Further information:

Further reports about: Belt Climate change Corn Corn Belt corn yields fuel production global warming heat waves

More articles from Studies and Analyses:

nachricht Diagnoses: When Are Several Opinions Better Than One?
19.07.2016 | Max-Planck-Institut für Bildungsforschung

nachricht High in calories and low in nutrients when adolescents share pictures of food online
07.04.2016 | University of Gothenburg

All articles from Studies and Analyses >>>

The most recent press releases about innovation >>>

Die letzten 5 Focus-News des innovations-reports im Überblick:

Im Focus: New 3-D wiring technique brings scalable quantum computers closer to reality

Researchers from the Institute for Quantum Computing (IQC) at the University of Waterloo led the development of a new extensible wiring technique capable of controlling superconducting quantum bits, representing a significant step towards to the realization of a scalable quantum computer.

"The quantum socket is a wiring method that uses three-dimensional wires based on spring-loaded pins to address individual qubits," said Jeremy Béjanin, a PhD...

Im Focus: Scientists develop a semiconductor nanocomposite material that moves in response to light

In a paper in Scientific Reports, a research team at Worcester Polytechnic Institute describes a novel light-activated phenomenon that could become the basis for applications as diverse as microscopic robotic grippers and more efficient solar cells.

A research team at Worcester Polytechnic Institute (WPI) has developed a revolutionary, light-activated semiconductor nanocomposite material that can be used...

Im Focus: Diamonds aren't forever: Sandia, Harvard team create first quantum computer bridge

By forcefully embedding two silicon atoms in a diamond matrix, Sandia researchers have demonstrated for the first time on a single chip all the components needed to create a quantum bridge to link quantum computers together.

"People have already built small quantum computers," says Sandia researcher Ryan Camacho. "Maybe the first useful one won't be a single giant quantum computer...

Im Focus: New Products - Highlights of COMPAMED 2016

COMPAMED has become the leading international marketplace for suppliers of medical manufacturing. The trade fair, which takes place every November and is co-located to MEDICA in Dusseldorf, has been steadily growing over the past years and shows that medical technology remains a rapidly growing market.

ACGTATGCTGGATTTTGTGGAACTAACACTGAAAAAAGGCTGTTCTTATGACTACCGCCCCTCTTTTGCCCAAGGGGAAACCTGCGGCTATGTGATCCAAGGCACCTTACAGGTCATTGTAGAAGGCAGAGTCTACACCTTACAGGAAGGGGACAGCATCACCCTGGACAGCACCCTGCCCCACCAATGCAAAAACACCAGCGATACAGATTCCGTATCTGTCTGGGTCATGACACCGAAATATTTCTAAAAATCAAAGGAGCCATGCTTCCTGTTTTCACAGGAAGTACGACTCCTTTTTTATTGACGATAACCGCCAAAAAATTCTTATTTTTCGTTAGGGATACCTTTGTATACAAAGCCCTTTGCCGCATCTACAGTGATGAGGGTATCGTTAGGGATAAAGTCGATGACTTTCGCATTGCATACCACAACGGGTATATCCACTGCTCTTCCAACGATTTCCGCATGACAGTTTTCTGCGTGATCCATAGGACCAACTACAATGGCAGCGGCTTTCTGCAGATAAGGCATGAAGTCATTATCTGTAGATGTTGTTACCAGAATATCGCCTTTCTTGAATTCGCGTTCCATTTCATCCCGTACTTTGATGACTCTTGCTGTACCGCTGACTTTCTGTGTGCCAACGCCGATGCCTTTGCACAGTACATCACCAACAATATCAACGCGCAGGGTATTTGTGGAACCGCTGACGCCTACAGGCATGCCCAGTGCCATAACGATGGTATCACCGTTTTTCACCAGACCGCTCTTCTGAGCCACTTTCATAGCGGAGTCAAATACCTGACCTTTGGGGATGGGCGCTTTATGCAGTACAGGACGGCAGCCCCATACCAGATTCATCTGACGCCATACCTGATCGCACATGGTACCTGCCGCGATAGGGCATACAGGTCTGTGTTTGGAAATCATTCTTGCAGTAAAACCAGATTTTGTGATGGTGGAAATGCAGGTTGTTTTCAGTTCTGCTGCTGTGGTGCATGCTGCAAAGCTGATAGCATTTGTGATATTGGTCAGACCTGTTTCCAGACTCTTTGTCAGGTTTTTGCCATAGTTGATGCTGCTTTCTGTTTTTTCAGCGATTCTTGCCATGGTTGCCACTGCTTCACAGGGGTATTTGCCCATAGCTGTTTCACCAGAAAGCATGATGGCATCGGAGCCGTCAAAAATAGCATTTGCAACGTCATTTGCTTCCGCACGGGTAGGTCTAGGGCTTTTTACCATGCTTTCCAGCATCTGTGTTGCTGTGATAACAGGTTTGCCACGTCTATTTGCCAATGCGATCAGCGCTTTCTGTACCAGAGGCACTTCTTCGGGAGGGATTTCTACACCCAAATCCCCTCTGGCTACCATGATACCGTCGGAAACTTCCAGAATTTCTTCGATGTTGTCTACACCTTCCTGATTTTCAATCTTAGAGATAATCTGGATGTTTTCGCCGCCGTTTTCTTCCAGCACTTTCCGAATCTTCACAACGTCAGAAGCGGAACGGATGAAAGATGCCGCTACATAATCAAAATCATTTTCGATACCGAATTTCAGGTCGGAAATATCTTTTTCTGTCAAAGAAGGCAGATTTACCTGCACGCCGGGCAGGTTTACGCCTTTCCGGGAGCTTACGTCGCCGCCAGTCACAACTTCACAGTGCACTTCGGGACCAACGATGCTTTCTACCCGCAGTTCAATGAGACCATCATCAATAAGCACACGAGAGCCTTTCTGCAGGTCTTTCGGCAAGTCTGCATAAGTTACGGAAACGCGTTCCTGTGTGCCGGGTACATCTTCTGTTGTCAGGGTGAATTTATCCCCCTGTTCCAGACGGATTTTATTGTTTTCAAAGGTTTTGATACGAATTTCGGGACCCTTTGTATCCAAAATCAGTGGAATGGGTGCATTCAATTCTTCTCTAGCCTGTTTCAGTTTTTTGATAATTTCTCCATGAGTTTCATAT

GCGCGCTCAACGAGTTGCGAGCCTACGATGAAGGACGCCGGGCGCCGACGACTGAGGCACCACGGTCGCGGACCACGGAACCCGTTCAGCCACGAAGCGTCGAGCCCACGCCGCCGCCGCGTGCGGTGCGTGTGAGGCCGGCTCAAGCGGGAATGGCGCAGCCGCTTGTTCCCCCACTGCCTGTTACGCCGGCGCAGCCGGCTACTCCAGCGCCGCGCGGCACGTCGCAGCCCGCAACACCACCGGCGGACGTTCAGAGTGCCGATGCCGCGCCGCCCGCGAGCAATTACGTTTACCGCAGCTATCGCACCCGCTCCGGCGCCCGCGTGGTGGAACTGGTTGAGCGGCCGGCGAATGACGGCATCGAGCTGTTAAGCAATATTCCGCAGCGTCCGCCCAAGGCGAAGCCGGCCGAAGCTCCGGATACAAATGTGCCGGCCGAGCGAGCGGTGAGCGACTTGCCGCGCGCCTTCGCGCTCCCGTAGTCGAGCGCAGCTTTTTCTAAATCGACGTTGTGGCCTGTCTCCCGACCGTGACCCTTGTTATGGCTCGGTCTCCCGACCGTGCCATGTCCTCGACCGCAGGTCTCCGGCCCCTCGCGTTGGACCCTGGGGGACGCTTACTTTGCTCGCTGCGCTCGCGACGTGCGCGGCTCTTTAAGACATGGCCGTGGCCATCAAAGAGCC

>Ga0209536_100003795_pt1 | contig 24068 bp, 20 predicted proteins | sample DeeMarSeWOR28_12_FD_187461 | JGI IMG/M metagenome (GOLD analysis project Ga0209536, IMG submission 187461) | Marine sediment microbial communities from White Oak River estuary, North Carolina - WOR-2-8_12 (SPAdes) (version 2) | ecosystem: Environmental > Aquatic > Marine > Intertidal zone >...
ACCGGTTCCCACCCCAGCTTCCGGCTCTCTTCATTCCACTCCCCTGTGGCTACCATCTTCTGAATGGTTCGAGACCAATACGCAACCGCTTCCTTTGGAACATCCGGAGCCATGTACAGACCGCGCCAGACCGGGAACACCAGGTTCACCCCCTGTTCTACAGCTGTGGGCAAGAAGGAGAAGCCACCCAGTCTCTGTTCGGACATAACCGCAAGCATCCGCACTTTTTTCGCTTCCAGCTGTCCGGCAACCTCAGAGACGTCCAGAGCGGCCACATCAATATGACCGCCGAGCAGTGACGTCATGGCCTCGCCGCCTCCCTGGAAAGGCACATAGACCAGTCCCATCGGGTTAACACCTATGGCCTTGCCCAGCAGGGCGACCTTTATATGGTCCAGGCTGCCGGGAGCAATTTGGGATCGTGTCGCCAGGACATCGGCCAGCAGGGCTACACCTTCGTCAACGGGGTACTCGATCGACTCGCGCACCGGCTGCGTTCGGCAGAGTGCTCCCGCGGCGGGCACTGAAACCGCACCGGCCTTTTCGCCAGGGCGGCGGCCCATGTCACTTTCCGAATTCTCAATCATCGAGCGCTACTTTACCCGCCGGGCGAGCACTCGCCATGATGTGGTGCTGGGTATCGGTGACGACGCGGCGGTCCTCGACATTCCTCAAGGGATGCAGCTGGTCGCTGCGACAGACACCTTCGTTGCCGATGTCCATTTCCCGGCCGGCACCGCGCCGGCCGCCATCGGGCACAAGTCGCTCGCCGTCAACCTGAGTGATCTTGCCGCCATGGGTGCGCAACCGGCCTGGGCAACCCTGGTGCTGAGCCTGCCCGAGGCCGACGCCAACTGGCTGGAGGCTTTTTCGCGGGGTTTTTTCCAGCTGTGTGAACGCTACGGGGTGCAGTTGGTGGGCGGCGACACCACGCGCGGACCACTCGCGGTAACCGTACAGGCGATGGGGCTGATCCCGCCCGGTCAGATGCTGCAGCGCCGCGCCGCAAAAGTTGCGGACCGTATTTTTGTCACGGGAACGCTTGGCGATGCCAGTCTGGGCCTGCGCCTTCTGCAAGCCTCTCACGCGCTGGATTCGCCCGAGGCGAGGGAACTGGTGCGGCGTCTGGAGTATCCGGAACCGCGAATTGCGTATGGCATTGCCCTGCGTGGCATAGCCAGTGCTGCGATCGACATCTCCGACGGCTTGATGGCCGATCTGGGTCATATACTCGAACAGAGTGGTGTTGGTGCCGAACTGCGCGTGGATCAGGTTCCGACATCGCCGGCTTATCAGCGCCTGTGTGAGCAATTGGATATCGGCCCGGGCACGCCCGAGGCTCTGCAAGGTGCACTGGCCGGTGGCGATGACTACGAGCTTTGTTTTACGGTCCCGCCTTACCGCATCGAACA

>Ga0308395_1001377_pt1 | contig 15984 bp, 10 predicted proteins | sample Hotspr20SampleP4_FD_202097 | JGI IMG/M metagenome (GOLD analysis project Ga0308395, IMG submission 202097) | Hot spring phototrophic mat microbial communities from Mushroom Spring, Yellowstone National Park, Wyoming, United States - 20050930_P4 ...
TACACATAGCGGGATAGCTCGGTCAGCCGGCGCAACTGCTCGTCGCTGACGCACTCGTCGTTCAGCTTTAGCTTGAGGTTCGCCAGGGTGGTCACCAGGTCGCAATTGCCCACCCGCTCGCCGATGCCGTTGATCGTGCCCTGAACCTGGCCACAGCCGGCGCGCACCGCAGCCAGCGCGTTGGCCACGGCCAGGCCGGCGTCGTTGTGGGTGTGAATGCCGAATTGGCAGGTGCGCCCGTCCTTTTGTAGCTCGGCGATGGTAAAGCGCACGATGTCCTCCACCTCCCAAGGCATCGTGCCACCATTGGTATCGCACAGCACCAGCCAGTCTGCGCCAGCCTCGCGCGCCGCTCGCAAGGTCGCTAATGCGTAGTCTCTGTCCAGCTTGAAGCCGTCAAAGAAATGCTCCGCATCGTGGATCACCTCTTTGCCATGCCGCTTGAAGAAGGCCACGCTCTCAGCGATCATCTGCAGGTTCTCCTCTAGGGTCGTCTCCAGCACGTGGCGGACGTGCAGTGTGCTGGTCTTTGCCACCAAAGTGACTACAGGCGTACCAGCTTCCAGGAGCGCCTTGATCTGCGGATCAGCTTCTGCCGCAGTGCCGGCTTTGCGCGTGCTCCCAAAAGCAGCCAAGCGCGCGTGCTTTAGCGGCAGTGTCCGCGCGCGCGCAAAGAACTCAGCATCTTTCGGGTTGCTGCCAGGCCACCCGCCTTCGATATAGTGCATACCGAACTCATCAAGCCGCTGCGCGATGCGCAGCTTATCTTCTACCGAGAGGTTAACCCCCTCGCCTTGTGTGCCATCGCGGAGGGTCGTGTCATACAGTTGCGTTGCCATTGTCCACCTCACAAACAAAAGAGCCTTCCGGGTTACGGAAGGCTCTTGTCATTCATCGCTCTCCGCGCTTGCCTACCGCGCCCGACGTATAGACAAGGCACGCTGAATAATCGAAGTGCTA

In 2016, the joint pavilion by the IVAM Microtechnology Network, the Product Market “High-tech for Medical Devices”, will be located in Hall 8a again and will...

Im Focus: Ultra-thin ferroelectric material for next-generation electronics

'Ferroelectric' materials can switch between different states of electrical polarization in response to an external electric field. This flexibility means they show promise for many applications, for example in electronic devices and computer memory. Current ferroelectric materials are highly valued for their thermal and chemical stability and rapid electro-mechanical responses, but creating a material that is scalable down to the tiny sizes needed for technologies like silicon-based semiconductors (Si-based CMOS) has proven challenging.

Now, Hiroshi Funakubo and co-workers at the Tokyo Institute of Technology, in collaboration with researchers across Japan, have conducted experiments to...

All Focus news of the innovation-report >>>



Event News

#IC2S2: When Social Science meets Computer Science - GESIS will host the IC2S2 conference 2017

14.10.2016 | Event News

Agricultural Trade Developments and Potentials in Central Asia and the South Caucasus

14.10.2016 | Event News

World Health Summit – Day Three: A Call to Action

12.10.2016 | Event News

Latest News

Resolving the mystery of preeclampsia

21.10.2016 | Health and Medicine

Stanford researchers create new special-purpose computer that may someday save us billions

21.10.2016 | Information Technology

From ancient fossils to future cars

21.10.2016 | Materials Sciences

More VideoLinks >>>